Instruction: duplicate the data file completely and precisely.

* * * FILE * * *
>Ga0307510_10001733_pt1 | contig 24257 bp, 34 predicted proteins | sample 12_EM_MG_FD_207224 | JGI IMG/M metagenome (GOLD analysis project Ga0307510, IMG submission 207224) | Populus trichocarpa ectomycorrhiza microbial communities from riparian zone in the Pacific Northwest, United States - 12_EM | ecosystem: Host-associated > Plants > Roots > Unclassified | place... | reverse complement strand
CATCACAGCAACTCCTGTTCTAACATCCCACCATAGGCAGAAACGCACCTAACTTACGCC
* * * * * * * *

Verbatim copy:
>Ga0307510_10001733_pt1 | contig 24257 bp, 34 predicted proteins | sample 12_EM_MG_FD_207224 | JGI IMG/M metagenome (GOLD analysis project Ga0307510, IMG submission 207224) | Populus trichocarpa ectomycorrhiza microbial communities from riparian zone in the Pacific Northwest, United States - 12_EM | ecosystem: Host-associated > Plants > Roots > Unclassified | place... | reverse complement strand
CATCACAGCAACTCCTGTTCTAACATCCCACCATAGGCAGAAACGCACCTAACTTACGCC